The Trick to Effortlessly Creating ‘Light-Bulb Moments’

How to harness your brainpower and feel consistently creative.


Max Phillips

2 years ago | 3 min read


The light bulb magically appears over your head. Ding, your brain finally works! But, unfortunately, those moments feel few and far between.

When I sit down and think about headline ideas after a long day of writing, there’s barely any creative electricity left in my head. It’s a waste of time.

Frustration builds, making the issue more challenging than before. It seems that when you think about something too hard in search of a breakthrough, your brain rejects any fresh thoughts.

However, there’s a secret amongst the creative community: light bulb moments aren’t mere gasps of brilliance. No. They’re a result of proper relaxation and subsequent focus. You need a system in place.

Properly switch off

I recently lacked creativity, so a friend alerted me to a helpful quote from writer 

Trudy Horsting:

“Stop doing as much — but ease into it.”

Of course, taking a break usually means no work. However, going from full-blown work to nothing has unexpected consequences.

It isn’t easy to turn your mind off like that. Without meaning to, you might start thinking about work — tinkering with your project in your head. This makes it more challenging to restore the focus you need to make a breakthrough.

So, in the days leading up to a break, gradually ease off. Finish big projects in advance and don’t do anything significant before stopping. So, when you’re on break, you won’t do any work consciously or subconsciously.

Create a discussion-rich environment

To create a mindset where light-bulb moments occur more regularly, your brain needs new ideas and experiences. You don’t need to climb a mountain or fight a local wrestling champion in Mali, as Matthew McConaughey did.

All you need is a few willing friends and perhaps a beer or two.

I recently got back from a trip to Ibiza, where my friends and I spent hours sat around a swimming pool, drinking beer and discussing all manner of things. It wasn’t fluff, nor was it controversial. Just topics you can get stuck into. One friend asked, “what is the worst sequel of all time?” That left us scratching our heads. I could talk about films for hours (and we did).

These types of discussions plant the seed for the food your brain will soon feed on.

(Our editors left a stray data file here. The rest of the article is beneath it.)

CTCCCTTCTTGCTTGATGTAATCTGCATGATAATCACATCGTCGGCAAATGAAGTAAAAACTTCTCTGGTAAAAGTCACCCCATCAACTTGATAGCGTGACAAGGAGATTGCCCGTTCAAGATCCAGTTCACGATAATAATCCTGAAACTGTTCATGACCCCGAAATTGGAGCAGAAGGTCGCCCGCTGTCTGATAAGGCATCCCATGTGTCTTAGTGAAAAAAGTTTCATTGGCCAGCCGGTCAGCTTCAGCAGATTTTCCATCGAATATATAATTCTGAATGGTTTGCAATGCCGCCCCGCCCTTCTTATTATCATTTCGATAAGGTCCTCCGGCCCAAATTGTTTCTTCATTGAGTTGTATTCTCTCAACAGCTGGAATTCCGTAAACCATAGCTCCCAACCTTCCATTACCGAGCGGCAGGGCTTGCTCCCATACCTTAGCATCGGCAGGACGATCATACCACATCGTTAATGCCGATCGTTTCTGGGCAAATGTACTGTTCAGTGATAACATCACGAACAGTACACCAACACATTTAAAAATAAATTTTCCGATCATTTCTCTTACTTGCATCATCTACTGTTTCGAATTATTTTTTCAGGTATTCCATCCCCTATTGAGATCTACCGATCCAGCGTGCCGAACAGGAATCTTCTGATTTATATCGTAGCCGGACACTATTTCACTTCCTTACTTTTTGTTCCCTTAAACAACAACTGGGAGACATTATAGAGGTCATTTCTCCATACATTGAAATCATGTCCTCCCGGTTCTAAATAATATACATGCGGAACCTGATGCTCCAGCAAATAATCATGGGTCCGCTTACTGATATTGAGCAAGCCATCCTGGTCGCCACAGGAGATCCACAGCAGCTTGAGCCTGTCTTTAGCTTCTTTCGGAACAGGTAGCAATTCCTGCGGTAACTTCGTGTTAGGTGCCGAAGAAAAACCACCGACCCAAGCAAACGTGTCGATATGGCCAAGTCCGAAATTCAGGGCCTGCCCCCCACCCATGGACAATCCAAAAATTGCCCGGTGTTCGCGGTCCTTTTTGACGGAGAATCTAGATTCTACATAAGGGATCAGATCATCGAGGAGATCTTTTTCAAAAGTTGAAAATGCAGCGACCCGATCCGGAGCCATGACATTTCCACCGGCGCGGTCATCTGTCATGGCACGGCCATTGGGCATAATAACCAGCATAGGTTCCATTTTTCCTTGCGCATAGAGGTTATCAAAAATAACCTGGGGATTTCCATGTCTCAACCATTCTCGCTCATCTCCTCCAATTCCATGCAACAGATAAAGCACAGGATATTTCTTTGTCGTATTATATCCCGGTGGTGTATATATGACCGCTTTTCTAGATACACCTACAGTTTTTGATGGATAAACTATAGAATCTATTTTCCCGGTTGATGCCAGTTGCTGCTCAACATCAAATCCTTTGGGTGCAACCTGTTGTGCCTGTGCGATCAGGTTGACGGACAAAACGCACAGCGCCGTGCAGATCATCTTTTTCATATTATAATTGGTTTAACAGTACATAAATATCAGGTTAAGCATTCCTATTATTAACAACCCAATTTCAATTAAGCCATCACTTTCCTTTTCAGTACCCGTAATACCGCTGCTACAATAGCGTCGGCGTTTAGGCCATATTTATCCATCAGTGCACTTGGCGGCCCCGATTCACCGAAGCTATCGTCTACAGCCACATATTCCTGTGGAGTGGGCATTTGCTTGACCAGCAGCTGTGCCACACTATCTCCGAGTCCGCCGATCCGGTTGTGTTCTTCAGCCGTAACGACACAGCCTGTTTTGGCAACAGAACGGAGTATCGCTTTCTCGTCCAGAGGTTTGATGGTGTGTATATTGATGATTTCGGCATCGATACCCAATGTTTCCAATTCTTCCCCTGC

Above all, break routine

I’ve heard plenty of people say spontaneous plans are often the best, and it’s hard to disagree. There’s no room for expectation, so you can’t be disappointed. But spontaneity isn’t vital. After all, you could have a terrible spontaneous experience.

The key is the break from routine.

A light bulb moment, in essence, is a break from routine. Your brain latches on to the new path of thinking — it’s surprised itself.

To generate these moments, you need a break from routine to begin with.

It doesn’t need to be a trip to Ibiza. It could be a different walking route or going to the cinema alone for the first time. Breaking a routine opens up new pathways in your brain, which you can then explore.

Devise the ultimate brainstorming session

So you’ve wound down your workload, taken a break, and now it’s time to get back to work. But where’s that pesky light bulb, and why hasn’t it dinged yet? Well, while it may happen randomly at times, it usually doesn’t.

You’ve got to sit down and think.

The day after I came back from Ibiza, I sat in my sunny garden and opened my journal. I wrote down my goals and where I felt they were headed. Then, I went to create some new headlines.


I raced through all the conversations, encounters, and thoughts I had during my break. Then, the floodgates opened, and I created all sorts of ideas, much of which I am publishing soon.

All it took was a debrief.

Too often, we go out, experience things, and then confine them to the lost wilderness of our memory. Yet, our memories are more valuable than most people realize, and when we explore them, they could be incredibly useful.

Light bulb moments are the result of a system

You’ve likely seen hundreds of ‘overnight success stories’ on social media. But there’s no such thing.

This isn’t too dissimilar.

Moments of breakthrough feel like you’ve lifted the weight of the world off your shoulders. Your brain has finally found a light to make its way through the dark.

But if you want to pave your way through your life, breakthroughs should become a common occurrence. That requires a stable system of unloading, rest, and reflection. Nothing revolutionary.

Soon enough, you won’t be saying “A-ha!” Instead, it’ll become the norm.


Created by

Max Phillips







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